Kevin Smith directed “Killer Frost” and he really does a good job in this genre. His last episode, “The Runaway Dinosaur,” didn’t have that much action in it, but this episode was full of it and he does a good job in making it as thrilling as possible. The lighting and setup in the episode were well done as well, with the most beautiful shots of the episode going to the scene in the speed lab. Danielle Panabaker did a decent job with the changes to her character. Being evil suits her and she does a far better job with this material than with what she’s usually given. However, her acting still isn’t at the same level as the rest of the cast and it’s the most clear in instances like this where she has to carry an episode and can’t. Her scenes could have been elevated by interacting more with Cisco, who always brings out the best in her, but it was a missed opportunity on the show’s part.

The Flash -- "Killer Frost" -- Image FLA307b_0086b.jpg -- Pictured: Danielle Panabaker as Caitlin Snow/Killer Frost -- Photo: Diyah Pera/The CW -- © 2016 The CW Network, LLC. All rights reserved.

Photo: Diyah Pera/The CW

Ultimately, “Killer Frost” wasn’t as dynamic as expected and the entire storyline was done a disservice in the attempt to bring it about and wrap it up too quickly. I’m glad Caitlin got more to do, but the show shouldn’t have ignored most of the other characters in this episode. If “The Flash” is going to eventually turn Caitlin completely, it’d be nice for the writers to actually acknowledge why she’s turning evil to begin with. Otherwise, everything in this episode, from the sudden change to her being evil and back, feels like a complete cop-out. Having been promised a lighter tone this season, let’s hope that “The Flash” doesn’t get way too dark.

Next week, Team Flash and the rest of the Arrowverse have to contend with aliens!

Random Thoughts: 

  • I loved Joe’s “I don’t know science” speech. Paired with Iris’ comments last week gives me hope that the show will actually tackle the “you don’t have to have superpowers” to be a hero storyline.
  • I’m still bitter that Cisco wasn’t the one trying to reason with Caitlin.
  • Julian tells Barry that his moral compass is broken. I get it. Barry isn’t all that great at his job because he’s never at his job and if this was real life, we’d want members of the police force to be held accountable for their actions, but Julian is also a hypocrite. He’s using blackmail, after all.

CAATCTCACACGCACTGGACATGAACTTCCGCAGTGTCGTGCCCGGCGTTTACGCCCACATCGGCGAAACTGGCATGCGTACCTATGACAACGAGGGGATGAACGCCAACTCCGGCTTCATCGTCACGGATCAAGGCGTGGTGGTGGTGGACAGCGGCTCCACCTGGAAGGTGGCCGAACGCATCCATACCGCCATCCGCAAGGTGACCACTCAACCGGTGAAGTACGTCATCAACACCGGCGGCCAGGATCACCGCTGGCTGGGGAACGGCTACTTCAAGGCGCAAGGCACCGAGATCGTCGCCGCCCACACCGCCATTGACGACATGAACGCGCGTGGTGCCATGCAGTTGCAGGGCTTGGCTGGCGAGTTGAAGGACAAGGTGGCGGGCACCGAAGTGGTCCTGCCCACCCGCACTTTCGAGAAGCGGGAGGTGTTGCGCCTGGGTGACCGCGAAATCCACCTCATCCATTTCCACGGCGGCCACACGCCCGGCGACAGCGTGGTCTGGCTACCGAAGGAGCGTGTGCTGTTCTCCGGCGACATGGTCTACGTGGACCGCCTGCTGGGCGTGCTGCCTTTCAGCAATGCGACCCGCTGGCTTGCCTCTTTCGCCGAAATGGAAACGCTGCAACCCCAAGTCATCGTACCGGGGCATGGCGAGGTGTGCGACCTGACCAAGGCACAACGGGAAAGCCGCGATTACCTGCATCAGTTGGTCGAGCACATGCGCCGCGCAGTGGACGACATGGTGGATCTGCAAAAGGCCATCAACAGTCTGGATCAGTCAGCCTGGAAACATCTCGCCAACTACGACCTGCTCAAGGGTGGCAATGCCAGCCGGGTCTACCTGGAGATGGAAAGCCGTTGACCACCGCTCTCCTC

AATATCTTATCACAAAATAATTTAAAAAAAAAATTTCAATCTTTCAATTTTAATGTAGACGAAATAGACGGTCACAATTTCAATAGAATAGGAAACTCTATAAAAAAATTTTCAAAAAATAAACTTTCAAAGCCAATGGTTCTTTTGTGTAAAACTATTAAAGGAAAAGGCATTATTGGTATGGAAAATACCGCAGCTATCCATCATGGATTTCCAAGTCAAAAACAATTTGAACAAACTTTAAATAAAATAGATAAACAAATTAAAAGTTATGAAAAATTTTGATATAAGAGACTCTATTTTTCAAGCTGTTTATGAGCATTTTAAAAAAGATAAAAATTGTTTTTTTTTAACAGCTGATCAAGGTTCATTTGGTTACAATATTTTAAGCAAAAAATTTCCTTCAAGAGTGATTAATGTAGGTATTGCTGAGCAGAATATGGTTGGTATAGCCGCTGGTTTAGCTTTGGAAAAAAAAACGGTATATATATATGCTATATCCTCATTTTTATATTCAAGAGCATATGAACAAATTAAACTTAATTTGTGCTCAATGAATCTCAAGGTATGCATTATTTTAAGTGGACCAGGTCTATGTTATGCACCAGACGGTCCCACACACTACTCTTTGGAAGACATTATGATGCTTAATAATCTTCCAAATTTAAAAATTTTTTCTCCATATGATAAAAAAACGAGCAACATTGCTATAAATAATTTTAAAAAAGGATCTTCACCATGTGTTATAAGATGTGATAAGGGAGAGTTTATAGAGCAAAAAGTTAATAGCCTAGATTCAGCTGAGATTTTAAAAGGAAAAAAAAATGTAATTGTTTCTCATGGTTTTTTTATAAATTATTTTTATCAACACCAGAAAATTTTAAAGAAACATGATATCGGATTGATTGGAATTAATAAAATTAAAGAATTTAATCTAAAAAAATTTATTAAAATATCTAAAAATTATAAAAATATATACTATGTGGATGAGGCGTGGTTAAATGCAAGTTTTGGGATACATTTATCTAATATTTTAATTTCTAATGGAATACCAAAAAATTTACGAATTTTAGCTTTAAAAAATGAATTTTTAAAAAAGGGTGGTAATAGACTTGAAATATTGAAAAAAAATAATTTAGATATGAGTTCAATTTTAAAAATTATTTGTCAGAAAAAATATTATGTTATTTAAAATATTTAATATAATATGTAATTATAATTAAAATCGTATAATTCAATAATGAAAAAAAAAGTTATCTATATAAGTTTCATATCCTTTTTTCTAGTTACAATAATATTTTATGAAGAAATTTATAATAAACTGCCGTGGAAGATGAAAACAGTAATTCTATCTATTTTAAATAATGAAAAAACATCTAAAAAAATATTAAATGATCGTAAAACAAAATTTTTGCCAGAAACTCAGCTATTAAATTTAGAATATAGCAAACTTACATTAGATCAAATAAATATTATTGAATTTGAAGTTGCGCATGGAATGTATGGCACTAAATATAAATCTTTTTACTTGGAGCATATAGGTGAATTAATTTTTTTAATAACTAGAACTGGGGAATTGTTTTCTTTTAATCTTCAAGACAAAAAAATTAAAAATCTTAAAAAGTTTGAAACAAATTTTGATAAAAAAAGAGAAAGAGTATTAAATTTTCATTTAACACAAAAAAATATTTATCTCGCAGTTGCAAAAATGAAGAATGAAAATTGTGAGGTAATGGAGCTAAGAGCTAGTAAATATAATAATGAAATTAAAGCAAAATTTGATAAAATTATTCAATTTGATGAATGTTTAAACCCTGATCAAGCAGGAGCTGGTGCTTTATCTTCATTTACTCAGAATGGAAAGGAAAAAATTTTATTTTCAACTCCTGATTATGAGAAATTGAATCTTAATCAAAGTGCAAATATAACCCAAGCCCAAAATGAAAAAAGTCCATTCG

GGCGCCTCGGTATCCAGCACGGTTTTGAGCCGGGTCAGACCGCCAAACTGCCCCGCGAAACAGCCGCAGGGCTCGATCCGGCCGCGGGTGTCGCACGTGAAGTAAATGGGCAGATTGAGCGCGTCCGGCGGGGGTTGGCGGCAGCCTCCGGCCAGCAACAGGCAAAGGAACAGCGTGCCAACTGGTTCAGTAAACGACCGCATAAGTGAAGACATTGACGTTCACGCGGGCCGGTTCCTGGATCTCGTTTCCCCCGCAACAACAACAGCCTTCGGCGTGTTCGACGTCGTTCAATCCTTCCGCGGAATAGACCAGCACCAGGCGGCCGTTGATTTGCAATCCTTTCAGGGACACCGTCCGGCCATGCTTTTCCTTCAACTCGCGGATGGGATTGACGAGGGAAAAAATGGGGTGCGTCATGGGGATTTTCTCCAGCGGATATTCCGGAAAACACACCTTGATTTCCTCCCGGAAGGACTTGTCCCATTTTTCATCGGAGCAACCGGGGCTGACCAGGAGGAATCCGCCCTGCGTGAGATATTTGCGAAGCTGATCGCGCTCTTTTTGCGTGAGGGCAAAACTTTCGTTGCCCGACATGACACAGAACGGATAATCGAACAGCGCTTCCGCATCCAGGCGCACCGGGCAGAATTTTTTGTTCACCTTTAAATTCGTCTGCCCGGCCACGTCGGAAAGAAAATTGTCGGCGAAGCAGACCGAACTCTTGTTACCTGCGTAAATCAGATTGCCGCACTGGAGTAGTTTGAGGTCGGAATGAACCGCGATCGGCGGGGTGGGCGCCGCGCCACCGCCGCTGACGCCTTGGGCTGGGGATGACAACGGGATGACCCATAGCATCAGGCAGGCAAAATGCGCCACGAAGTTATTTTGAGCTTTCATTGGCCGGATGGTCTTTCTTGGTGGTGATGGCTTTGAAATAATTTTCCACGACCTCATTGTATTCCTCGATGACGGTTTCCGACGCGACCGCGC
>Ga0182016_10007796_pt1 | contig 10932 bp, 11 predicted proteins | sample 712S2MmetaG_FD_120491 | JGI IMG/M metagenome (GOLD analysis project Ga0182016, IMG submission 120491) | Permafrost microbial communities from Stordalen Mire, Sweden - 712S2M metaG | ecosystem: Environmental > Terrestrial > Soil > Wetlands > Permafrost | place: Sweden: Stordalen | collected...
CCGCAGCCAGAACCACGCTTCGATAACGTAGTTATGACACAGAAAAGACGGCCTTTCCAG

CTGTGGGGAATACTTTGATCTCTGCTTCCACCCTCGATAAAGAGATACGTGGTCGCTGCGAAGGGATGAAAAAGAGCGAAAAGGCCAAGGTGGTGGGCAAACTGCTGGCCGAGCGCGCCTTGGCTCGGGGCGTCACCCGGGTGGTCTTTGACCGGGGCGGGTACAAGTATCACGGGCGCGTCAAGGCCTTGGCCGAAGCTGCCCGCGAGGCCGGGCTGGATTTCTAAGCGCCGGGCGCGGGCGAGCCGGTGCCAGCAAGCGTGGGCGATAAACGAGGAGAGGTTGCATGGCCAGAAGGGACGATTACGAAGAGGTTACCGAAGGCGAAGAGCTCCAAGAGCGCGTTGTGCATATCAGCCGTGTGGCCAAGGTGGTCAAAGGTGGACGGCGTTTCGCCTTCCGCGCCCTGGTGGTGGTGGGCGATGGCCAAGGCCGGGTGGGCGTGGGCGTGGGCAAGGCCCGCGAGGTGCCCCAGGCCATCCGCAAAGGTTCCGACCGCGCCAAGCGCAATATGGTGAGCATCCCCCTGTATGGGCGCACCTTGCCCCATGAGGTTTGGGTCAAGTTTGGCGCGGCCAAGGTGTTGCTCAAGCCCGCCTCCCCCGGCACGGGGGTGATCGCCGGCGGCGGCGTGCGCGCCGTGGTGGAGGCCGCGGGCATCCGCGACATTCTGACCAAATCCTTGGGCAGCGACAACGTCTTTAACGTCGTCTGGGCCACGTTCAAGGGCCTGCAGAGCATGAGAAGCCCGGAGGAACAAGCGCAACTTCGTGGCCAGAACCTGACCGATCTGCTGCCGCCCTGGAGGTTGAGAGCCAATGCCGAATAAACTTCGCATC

• Loved the little bit of lightning we saw as Barry exits his lab. It was a nice touch and callback to when he was struck through that same ceiling in the pilot.
  • Ask me now and I can’t tell you the reason Caitlin kidnaps Julian.
  • I understand that Cisco lost his brother and finding out he was alive pre-Flashpoint is cause for him to be angry with Barry, but I wonder if he’s more angry that they weren’t that close and then died before they got that chance.
  • Savitar still looks like a monstrous Transformer. Is he actually human or a part of the speed force?
  • Wally is Kid Flash. I’m really happy for him. And for the team-up that will come of this.
  • I wonder if Iris will investigate Julian now that she’s pissed that he forced Barry out of his job. This is a thing I didn’t realize I needed to see until after I wrote this sentence. It’s a great way to tie in her journalism with the season’s arc.
  • It has been confirmed that Wally is a butterfly. Thank you, strange cocoon!
  • H.R. gives helpful and thoughtful advice. Who would have thought?
  • Joe kind of scared me in the interrogation room.
  • I did legitimately believe that someone else was posing as Caitlin when she told Joe that Wally had woken up to get him to leave CCPD. Everything she did after that was… cold. I had to say that after realizing the whole review went without a cold joke. Who am I?
  • I do like it when Caitlin does the little head-tilt thing when she’s saying something as Killer Frost. It always look menacing.
  • So, now that Barry is jobless and probably without a home again (living with Cisco would be weird after this), does this mean he and Iris will move in together soon? My theory that this will happen in episode nine still stands.
  • Wally is also faster than Barry was when he first got his powers. So, that makes him, Savitar, Reverse-Flash, and Zoom faster than “the fastest man alive.” Looks like Barry might have to change his title.
  • Does Caitlin’s hair color now change at will?

Ultimately, "Killer Frost" wasn't as dynamic as expected and the entire storyline was done a disservice in the attempt to bring it about and wrap it up too quickly.


About Author

Mae is a Washington, DC-based film critic, entertainment journalist and Weekend Editor at Heroic Hollywood. A member of the Washington, DC Area Film Critics Association (WAFCA), she's a geek who loves discussing movies and TV. She is also a voting member of the Black Reel Awards. If she's not at the movies, she's catching up on her superhero TV-watching, usually with a glass of wine in hand.